Bordering Finland, Latvia and Russia lies a country awaiting to welcome just under three million worldwide tourists a year. The numbers are vastly increasing as more and more tourists flock together to experience the wonders of one of the best preserved areas of untouched nature in Europe. 1. The legends
Among many tales told of the past, the legend of the Ülemiste Elder (‘Ülemiste Vanake’) is perhaps one of the most commonly widespread amongst the older generation of the people of Estonia.
Many, many years ago, wife of the great King Kalev, Linda, was said to have been utterly distraught at the death of her husband, for the pair had loved each other so dearly that such a loss was inevitable to bring pure sorrow to either’s heart. And so, of the boulders Linda was to carry to Kalev’s grave at Toompea, one tumbled and fell. She sat on the boulder and cried, thus creating the lake now known to be Lake Ülemiste; home of the Ülemiste Elder who then sought to flood the city of Tallinn in order to regain his views of the sea. Asking Linda if he was permitted to unleash the waters of the lake, Linda replied: “You can do it, yes, but only when Tallinn will be fully prepared,” as the lake she wished to remain in memory of her husband. The old man, not understanding Linda’s guile, is waiting till this very day for when Tallinn can be brought under depth of the water. From time to time it is said he pulls out and asks some of the goers, “Is the city ready?” for it is now said that Tallinn will never be ready: when one structure is finished, another has commenced…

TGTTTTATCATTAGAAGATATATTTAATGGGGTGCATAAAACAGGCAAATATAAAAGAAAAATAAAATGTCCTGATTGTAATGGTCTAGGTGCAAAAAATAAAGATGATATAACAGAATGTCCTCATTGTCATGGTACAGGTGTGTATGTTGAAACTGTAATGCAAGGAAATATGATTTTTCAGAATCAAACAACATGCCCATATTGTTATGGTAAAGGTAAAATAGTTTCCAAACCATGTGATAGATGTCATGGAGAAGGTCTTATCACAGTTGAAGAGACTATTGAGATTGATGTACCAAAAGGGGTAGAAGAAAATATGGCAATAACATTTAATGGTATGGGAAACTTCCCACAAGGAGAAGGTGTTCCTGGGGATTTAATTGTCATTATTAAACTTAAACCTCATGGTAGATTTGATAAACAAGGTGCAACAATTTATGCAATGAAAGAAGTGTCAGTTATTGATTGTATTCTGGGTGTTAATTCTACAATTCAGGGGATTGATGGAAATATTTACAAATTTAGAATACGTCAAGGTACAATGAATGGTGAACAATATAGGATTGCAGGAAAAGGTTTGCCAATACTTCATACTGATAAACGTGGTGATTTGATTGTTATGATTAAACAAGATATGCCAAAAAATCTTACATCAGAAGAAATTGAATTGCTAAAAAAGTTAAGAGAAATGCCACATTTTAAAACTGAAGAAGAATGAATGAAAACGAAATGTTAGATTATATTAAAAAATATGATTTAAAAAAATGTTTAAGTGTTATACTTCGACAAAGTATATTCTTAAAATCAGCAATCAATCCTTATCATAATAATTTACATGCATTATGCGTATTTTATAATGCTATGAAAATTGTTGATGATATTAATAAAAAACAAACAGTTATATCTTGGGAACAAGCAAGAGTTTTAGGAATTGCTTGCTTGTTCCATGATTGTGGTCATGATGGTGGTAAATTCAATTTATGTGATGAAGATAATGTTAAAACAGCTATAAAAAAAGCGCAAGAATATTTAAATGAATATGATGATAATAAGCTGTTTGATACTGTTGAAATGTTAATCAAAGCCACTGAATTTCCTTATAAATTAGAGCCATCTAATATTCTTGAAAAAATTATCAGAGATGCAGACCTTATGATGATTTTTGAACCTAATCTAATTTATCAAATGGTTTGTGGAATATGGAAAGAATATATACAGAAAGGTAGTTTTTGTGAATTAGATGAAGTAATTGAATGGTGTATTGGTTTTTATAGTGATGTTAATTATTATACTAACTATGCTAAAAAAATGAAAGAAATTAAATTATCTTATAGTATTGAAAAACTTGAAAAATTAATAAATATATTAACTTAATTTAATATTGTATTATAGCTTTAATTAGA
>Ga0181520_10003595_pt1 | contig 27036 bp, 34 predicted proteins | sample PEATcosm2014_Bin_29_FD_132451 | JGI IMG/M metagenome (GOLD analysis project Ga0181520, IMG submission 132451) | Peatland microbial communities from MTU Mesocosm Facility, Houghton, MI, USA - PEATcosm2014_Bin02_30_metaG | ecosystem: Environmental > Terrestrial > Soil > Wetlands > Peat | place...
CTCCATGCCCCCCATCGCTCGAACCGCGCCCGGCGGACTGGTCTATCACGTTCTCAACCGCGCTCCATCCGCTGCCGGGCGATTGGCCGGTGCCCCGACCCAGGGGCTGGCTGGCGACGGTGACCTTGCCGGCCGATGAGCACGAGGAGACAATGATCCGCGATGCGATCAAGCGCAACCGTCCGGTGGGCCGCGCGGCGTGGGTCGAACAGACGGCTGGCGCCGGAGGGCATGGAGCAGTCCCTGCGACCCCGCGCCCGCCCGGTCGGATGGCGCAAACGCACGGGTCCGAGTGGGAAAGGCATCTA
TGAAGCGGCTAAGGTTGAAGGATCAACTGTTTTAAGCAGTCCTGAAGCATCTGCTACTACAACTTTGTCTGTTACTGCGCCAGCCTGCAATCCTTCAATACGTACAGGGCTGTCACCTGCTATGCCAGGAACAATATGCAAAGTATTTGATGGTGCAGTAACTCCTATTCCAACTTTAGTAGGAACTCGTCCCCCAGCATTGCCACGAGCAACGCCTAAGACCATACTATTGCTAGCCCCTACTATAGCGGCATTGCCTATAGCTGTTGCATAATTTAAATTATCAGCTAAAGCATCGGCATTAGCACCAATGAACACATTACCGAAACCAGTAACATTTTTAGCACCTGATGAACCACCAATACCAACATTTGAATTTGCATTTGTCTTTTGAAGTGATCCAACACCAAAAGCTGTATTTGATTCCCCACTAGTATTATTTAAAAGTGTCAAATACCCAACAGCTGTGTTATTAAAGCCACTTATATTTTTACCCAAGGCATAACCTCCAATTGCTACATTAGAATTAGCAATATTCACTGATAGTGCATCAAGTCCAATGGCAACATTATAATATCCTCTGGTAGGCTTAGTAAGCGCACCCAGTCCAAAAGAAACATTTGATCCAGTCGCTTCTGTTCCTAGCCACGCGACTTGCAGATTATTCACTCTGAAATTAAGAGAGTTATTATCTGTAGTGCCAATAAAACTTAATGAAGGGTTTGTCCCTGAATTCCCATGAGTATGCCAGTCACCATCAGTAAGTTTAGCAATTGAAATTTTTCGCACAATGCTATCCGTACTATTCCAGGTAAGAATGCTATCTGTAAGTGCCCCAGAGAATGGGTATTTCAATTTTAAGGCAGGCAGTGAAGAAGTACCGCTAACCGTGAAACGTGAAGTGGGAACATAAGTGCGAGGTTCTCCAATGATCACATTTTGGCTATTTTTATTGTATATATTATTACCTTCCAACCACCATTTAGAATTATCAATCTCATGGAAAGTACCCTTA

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Of course many other tales exist, such as The Devil’s Wedding, The Legend of the Oleviste Church and Old Thomas (‘Vana Toomas’), whose reconstructions have stood atop the spire of Tallinn Town Hall since 1530. Through all these fascinating stories passed from generation to the next ones down, many is still yet to be discovered about the capital city of Estonia, and the opportunity is not missed through various ghost tours present and operating in the city, giving a lasting legacy of thought for the mind.
2. The stunning views